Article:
2)  Ascending/Descending
        3)  Resist/Release
        4)  Will/Allow
        5)  Linearity/Circularity
        6)  One/Many
        7)  Improvisation/Choreography (Freedom/Structure)

        Body Concepts:
        1)  Head/Tail
        2)  Core/Distal
        3)  Upper/Lower
        4)  Body Halves
        5)  Cross Lateral
        6)  Interior/Exterior (Subjective/Objective)
        7)  Concealing/Revealing
        8)  Control & Specificity of movement
        9)  Facial expression
        10)  Breath & Vocal expression

        1)  Gravity
        2)  Floor
        3)  Other dancers
        4)  An Idea/Image
        5)  Something greater than self:  Intuition/ “We”/ Inner Voice/ Spirit/ God/ Self/ a Guide
        6)  Movement/ Music
        7)  No partner/ Nondual

        Context for Learning:
        1)  Concepts – Experience – Reflection
        2)  Challenge + Support

        Intention for 10 Weeks:
        1)  What do I want?
        2)  Really, what do I really want?
        3)  What wants me?
        Nuggets from these three combined, framed open-endedly, perhaps as a question


        I've taken two lessons and its been very interesting so far, especially the exploration of body movement concepts that can be applied, e.g. moving linearly or circularly using different body parts. Or being aware of how the body can be divided and used across different axis points and how it affects one another. 

        For example: cross lateral movement can be applied with left hand fingering and right hand bow movement, or head/tail concept for good cello posture, or interior/exterior with regards to how I want the piece to be played and how it is heard by the audience...actually I think all of these dance concepts can apply to playing the cello! Under the Partners categories, instead of "dancers," it can be applied to other "musicians." This is going to be a very interesting course! Exciting stuff! :).

        What I think is especially interesting is the concept of intention versus attention applied to both dancing and cello playing. I'll have to digest these concepts a bit more and blog about it at the end of the 10 week course. 

        Sunday, January 8, 2012

        Lesson #38 (01/06/12): My first lesson of the year! :).

        I've been sick for a few days now, a really bad cold or flu, and almost cancelled my lesson Friday.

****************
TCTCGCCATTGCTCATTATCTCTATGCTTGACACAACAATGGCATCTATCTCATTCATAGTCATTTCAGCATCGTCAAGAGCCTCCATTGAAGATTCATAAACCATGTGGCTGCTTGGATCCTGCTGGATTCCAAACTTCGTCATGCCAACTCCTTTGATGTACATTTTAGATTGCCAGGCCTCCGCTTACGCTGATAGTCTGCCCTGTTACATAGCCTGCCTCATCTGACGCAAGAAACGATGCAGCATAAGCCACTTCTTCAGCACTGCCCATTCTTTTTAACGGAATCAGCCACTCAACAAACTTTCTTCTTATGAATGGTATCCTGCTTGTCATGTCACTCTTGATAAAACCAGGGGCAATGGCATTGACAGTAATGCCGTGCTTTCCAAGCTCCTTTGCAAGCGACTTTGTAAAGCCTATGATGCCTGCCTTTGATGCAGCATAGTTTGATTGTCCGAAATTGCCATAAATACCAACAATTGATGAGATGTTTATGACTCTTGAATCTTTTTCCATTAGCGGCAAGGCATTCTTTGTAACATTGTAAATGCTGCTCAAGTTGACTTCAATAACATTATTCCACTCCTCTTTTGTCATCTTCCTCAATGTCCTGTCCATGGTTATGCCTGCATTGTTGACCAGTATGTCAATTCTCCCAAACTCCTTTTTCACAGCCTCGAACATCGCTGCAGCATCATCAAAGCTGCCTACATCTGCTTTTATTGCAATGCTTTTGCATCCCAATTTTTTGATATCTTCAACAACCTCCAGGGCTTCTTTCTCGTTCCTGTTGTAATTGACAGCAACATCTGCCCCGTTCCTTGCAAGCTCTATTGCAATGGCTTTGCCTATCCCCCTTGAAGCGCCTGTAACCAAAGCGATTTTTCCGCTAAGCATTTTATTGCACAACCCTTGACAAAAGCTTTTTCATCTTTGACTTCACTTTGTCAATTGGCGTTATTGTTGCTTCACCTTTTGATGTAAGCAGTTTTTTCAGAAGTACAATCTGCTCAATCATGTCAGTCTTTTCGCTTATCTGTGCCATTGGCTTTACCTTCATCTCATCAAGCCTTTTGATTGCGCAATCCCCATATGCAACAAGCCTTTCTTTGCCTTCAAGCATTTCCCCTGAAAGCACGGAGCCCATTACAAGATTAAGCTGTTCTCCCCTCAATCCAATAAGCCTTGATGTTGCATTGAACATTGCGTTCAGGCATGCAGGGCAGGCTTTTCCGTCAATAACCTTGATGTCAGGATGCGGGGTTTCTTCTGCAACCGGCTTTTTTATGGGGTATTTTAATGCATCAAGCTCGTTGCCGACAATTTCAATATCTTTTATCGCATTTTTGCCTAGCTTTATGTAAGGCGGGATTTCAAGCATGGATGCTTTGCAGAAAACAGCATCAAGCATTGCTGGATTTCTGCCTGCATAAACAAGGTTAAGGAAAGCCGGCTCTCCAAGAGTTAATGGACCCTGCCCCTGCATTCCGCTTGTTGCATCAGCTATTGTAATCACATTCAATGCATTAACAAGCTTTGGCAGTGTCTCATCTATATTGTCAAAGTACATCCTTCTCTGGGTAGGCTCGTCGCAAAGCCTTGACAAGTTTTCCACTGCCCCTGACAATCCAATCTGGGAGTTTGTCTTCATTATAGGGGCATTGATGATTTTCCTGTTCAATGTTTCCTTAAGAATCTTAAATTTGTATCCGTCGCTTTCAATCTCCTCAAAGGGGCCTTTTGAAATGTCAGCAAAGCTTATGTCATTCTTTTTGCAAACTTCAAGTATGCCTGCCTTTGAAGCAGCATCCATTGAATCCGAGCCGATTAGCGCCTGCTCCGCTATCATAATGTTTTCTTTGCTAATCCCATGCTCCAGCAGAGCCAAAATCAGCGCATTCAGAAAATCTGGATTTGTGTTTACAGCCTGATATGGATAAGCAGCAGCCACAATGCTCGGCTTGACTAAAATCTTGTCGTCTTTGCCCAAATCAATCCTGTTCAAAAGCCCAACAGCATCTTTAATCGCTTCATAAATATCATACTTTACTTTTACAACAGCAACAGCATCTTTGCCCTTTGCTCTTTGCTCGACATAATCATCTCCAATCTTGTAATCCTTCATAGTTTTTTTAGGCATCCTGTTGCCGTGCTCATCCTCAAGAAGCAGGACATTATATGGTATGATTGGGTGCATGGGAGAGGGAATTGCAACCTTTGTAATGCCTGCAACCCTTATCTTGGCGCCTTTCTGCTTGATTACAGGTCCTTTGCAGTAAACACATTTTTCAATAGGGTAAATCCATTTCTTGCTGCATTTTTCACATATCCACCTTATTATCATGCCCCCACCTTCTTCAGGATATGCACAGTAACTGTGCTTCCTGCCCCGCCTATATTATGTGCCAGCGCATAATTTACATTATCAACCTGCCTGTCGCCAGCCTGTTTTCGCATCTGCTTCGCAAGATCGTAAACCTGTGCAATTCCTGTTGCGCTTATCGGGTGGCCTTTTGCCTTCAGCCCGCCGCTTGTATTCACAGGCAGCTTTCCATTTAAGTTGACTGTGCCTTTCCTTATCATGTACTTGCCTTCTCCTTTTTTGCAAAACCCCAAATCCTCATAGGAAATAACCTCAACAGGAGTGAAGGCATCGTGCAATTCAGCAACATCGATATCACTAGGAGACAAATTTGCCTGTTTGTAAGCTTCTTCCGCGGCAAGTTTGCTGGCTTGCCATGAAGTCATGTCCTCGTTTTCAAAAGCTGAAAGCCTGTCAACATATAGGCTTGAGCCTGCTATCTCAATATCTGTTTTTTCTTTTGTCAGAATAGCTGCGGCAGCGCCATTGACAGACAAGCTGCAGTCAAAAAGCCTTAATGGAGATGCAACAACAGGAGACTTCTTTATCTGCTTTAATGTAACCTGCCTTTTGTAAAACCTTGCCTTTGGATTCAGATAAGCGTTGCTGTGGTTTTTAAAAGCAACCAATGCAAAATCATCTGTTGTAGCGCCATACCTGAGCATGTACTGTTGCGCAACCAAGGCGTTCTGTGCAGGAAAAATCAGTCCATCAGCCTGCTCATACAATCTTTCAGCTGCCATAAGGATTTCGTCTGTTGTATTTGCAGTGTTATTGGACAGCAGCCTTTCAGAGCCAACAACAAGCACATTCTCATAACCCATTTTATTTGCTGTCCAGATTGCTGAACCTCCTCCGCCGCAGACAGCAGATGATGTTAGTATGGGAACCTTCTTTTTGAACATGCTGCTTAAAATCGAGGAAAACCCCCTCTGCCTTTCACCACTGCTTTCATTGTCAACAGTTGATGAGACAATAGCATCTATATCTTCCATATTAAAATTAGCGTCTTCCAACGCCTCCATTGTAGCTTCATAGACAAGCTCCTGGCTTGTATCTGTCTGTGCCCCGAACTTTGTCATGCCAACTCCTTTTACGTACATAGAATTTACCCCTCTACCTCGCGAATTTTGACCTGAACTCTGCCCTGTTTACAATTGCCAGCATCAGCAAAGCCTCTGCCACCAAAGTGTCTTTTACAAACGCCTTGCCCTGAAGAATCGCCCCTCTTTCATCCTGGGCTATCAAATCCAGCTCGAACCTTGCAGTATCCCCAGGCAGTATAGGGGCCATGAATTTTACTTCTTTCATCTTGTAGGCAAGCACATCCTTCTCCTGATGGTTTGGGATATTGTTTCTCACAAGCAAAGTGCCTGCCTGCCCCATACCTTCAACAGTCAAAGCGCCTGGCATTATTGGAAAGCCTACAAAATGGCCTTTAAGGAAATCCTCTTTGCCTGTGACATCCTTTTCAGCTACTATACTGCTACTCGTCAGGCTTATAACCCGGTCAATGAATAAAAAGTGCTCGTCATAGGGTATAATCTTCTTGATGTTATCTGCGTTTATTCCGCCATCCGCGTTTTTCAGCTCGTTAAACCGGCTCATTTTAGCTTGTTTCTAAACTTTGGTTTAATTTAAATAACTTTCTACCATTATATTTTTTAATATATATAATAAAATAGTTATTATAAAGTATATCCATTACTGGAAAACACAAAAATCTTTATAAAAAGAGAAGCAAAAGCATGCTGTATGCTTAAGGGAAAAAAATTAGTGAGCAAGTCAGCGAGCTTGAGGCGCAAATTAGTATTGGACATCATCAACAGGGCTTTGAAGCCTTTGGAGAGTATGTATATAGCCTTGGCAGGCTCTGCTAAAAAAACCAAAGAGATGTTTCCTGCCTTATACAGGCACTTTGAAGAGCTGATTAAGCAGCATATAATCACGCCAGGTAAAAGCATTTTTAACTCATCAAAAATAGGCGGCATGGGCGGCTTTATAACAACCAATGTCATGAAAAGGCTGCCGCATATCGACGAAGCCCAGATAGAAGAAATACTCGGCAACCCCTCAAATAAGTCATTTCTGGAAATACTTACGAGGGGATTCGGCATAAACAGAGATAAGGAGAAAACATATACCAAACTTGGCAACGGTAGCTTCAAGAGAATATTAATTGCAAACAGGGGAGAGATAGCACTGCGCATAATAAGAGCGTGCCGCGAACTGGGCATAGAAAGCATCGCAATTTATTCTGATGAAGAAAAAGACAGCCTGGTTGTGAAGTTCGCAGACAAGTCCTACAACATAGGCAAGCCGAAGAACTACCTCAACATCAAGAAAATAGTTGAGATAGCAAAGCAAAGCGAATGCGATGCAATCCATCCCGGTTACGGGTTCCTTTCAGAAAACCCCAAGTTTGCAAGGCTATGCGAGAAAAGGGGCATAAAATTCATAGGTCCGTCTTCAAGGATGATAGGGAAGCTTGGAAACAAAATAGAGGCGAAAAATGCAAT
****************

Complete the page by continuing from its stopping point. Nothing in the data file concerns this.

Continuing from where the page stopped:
I was feeling the first symptoms Wednesday, but woke up Thursday morning feeling really bad, so I called in sick from work and stayed home all day Thursday drinking Theraflu and Emergen-C and watched the movie Contagion (my husband's idea) ...good way to become a hypochondriac and think I'm spreading a deadly disease!! LOL! :).

        Anyway, I was too excited to cancel my lesson Friday so hopefully I didn't get my teacher sick. Although practicing in one of the university's very small, poorly ventilated practice room is almost a sure fire way to get sick...sorry Adam!

        Unfortunately, just as I suspected, my technique has been getting worse. I've always thought getting corrections done sooner than later was important, so as not to ingrain bad habits, and I've definitely had some bad habits returned.

        Although my teacher mentioned that when he's off for awhile not practicing that some of his bad habits go away and things that he's been working on just clicks. This occurs in my dancing, but not in my cello practice yet. I think you have to get to a certain level before that starts to occur. I took a year off in my dancing, but am back at it this year (Yaaay!) and noticed the same things. Time to start some dance training (cardio, lifting weights, losing the weight from sitting on my butt for a year playing cello...*sigh*).

        Review of old repertoire
        We went over some old repertoire to get back into the cello-playing frame of mind. I've been practicing during my two week vacation but not recently during the past few days because of my cold. Therefore I wasn't really prepared for this lesson. If I don't practice the day before a lesson I always do horribly worse. Its ridiculous how much I lose if I don't practice daily!